Last year, the ESA gave away 20,000 tickets to E3 Live, a small event held outside next door to the Los Angeles Convention Center. It would seem that experiment has transitioned into full public access to E3 for the first time ever - something that many in the industry have been clamoring for. As reported by GameSpot, the ESA will be selling 15,000 tickets to the public, starting this coming Monday (February 13) at 12PM Eastern time. Tickets will sell for $250 but will be available at an early bird rate of $150 on February 13.
Tickets will offer fans access to the show floor, panel discussions, and more during E3's three days, June 13-15. Additionally, the ESA is partnering with games journalist Geoff Keighley to "provide attendees with access to special benefits associated with Keighley's own E3 programming, such as developer interviews and more," according to GameSpot. More details are expected in the coming weeks.
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"The feedback we heard was clear--they wanted to play the games inside the convention center. In addition, exhibitors inside the convention center wanted to have access to the fans. So this year we're bringing the two together," ESA's senior VP of communications Rich Taylor said, referring to the reaction they got to E3 Live in 2016.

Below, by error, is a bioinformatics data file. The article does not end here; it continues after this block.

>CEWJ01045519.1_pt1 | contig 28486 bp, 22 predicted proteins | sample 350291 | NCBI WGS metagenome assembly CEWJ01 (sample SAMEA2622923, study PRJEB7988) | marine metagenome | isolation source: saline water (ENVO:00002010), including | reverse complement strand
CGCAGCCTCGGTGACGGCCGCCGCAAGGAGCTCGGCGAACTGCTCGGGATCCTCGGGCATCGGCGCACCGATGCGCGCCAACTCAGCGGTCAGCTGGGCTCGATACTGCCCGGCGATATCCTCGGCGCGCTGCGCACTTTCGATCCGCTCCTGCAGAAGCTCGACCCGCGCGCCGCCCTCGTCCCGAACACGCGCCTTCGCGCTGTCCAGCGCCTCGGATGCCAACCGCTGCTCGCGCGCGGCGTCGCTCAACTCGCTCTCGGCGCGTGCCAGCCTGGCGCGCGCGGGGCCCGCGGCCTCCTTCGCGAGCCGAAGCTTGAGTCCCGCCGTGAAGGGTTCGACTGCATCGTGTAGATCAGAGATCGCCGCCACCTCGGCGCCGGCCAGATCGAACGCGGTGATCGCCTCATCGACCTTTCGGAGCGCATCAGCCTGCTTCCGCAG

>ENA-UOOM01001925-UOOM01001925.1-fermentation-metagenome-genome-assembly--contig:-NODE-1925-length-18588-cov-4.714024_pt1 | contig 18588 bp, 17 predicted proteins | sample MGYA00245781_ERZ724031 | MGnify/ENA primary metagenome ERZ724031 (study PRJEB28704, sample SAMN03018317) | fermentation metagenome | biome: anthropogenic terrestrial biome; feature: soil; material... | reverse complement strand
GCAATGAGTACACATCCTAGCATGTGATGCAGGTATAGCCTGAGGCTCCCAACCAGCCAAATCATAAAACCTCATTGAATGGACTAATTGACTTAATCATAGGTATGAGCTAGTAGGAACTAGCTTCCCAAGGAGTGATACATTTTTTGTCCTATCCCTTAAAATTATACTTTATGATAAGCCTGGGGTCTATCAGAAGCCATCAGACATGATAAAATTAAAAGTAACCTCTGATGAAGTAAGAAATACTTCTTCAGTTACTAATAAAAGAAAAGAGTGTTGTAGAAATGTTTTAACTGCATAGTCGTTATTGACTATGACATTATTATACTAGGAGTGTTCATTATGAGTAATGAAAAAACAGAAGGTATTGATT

"It's a changing industry, and E3 has always evolved to meet industry needs and anticipate where we're heading together--as an event, as an industry, and as fans. The decision to open our doors to 15,000 fans was a strategic decision. It is thanks to our members and their vision and leadership that made this possible. We have a model that allows the business of the industry to continue for our business and media attendees and provides an opportunity for video games' biggest fans to experience the latest in innovative, immersive entertainment."
Taylor added that E3 will continue to evolve. E3 2018 isn't guaranteed to be open to the public, but this year's show will be an interesting test. "I think asking, 'How can we improve?' 'Where are video games headed?' 'How do we connect with fans?' are all healthy questions, and that helps ensure E3 stays current and meets exhibitors' needs," he said.
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Recognizing that E3 started out as a business-focused show where retail buyers could meet with publishers and make decisions, the ESA plans to sell business passes in addition to regular passes. Business pass attendees will gain preferred entry to the convention center, access to a business lounge and more. This should be helpful to analysts, executives, attorneys and advertisers who come to the show.